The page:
Earlier, I had stated a preferance for linear plans and mentioned that their shortcoming was lack of depth. Then i spoke about how I eliminated the backdrop to achieve depth. While no one has said it, some of you might have thought that what I have posted is not a linear plan. Linear plans allow an operator to follow his train around without having to run to the other end of an aisle to catch up to his train. they don't go thru walls into another aisle and such. OK, thats correct. My original plan had the track coming out of the yard making a 30" radius turn (my minimum) and coming down the peninsuls to the left of the center aisle. I wasn't too thrilled with this as i wanted to break up that 30' curve. It would appear to model like, I wanted the appearance of spaciousness. At the same time, I was thinking I could add a wye coming out of the yard, to simulate two routes. I decided against the wye, as all it would have done was eliminate the need for the trackage down the peninsula. However, running the main down the backside of the backdrop gave me the scenic look i was looking for, and freed up the other side of the peninsula for a branchline. And I knew just what I wanted to model there, the town of Garfield N.J., where the Erie's Dundee branch ran down the middle of Monroe St, crossed the Passiac River on a curved wooden trestle into Passiac. Or Clifton.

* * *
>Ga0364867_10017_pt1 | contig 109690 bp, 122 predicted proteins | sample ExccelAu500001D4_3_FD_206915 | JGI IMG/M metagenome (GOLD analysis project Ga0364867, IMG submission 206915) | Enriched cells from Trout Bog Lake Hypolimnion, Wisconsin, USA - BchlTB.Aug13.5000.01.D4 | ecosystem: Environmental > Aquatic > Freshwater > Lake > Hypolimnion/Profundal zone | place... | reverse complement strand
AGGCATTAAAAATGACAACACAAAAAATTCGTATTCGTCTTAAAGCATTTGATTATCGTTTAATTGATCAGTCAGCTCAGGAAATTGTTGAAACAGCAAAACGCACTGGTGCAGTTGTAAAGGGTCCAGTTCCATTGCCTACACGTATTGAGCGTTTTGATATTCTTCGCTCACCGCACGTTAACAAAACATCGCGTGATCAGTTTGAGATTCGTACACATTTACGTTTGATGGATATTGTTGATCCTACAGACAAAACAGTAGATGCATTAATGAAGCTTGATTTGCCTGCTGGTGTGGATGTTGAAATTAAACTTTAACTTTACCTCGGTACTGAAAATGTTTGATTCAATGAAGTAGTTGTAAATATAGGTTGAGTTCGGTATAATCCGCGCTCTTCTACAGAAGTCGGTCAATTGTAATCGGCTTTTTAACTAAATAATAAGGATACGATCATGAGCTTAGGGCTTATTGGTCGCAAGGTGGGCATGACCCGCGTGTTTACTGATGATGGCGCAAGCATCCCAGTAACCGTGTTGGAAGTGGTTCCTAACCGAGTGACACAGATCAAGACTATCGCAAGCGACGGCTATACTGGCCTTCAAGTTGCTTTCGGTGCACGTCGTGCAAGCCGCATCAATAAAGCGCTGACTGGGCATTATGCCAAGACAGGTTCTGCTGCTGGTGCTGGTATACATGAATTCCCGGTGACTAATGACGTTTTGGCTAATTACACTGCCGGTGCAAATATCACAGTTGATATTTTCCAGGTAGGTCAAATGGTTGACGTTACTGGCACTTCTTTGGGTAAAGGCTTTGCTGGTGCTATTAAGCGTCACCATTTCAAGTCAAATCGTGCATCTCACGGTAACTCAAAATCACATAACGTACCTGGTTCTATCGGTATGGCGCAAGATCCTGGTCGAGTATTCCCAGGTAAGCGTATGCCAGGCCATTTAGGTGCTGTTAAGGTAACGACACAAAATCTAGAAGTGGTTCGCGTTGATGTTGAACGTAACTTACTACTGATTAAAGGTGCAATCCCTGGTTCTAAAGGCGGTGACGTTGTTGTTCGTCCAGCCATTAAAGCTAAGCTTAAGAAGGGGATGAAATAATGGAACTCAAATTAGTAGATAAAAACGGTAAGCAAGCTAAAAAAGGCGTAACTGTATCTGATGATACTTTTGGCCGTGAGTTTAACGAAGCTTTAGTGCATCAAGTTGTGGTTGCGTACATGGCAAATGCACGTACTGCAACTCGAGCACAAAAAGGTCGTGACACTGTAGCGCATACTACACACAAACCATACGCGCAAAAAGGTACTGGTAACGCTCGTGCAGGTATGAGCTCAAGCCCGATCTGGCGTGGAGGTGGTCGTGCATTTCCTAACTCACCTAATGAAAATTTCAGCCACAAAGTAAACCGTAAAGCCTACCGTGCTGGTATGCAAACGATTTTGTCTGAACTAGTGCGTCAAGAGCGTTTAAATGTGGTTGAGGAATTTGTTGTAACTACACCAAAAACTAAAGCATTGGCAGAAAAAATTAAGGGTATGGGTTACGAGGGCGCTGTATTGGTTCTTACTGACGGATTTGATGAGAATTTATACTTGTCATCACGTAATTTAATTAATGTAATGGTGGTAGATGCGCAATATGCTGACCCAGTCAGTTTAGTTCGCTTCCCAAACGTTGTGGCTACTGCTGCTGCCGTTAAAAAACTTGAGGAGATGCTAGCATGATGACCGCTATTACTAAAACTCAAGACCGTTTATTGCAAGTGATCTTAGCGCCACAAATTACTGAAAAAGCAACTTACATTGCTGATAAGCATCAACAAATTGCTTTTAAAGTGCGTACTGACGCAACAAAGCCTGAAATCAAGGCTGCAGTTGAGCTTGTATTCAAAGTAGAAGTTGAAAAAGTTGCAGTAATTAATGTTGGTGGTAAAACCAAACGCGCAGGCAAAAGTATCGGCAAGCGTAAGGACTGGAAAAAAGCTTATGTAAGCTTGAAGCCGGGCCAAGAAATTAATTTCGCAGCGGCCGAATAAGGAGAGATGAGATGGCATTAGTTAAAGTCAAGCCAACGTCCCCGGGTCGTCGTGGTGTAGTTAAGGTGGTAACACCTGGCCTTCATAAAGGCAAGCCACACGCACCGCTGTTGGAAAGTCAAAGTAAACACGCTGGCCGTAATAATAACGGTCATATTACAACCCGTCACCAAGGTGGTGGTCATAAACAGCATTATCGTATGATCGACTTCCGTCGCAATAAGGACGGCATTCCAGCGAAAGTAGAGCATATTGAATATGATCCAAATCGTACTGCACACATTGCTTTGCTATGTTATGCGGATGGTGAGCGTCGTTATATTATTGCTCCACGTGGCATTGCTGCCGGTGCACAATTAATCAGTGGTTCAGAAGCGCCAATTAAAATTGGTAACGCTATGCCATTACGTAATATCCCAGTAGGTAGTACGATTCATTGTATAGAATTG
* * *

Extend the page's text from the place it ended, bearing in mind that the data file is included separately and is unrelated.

My dilemma was how was I going to operate the line? Engineers were supposed to bring their trains (which originate in Philly, the west end staging in the next room) thru the towns of Stockton and East Stockton and another town now deleted, into the yard. If the tracks went down along the backdrop on the backside, where was the engineer going to be? Standing at the end of the penisula watching as his hack went by and went away from him? At that point in time his loco would be about to enter the yard. And it would be at the other end of the basement! Or would he start walking to the other end of the basement as his loco went by him, ready to catch sight of it as he stood near the bomb shelter door? (The bomb shelter door is the reason for the aisle at the top of the plan) The answer was simple and preserved, to my way of thinking, the integrity of a linear plan. A dwarf signal is mounted between the siding tracks, facing down the length of the peninsula. Its aspect is controlled by the throw of the turnout at the yard end of the siding. This turnout is controlled at the yard panel. The yard master controls access to the yard by keeping the turnout thrown for the siding track used for west bound departures. ( The siding uses right hand running) So, an engineer running from Philly to the yard brings his train into the siding tack and runs up to the signal. He is physically standing at the end of the peninsula. he can see the red or green aspect of the signal, and acts accordingly. the yard master throws the turnout when he is ready for the train, and the engineer then walks over to the yard area and brings in his train. This is just an example of how one decision daisy chains into others.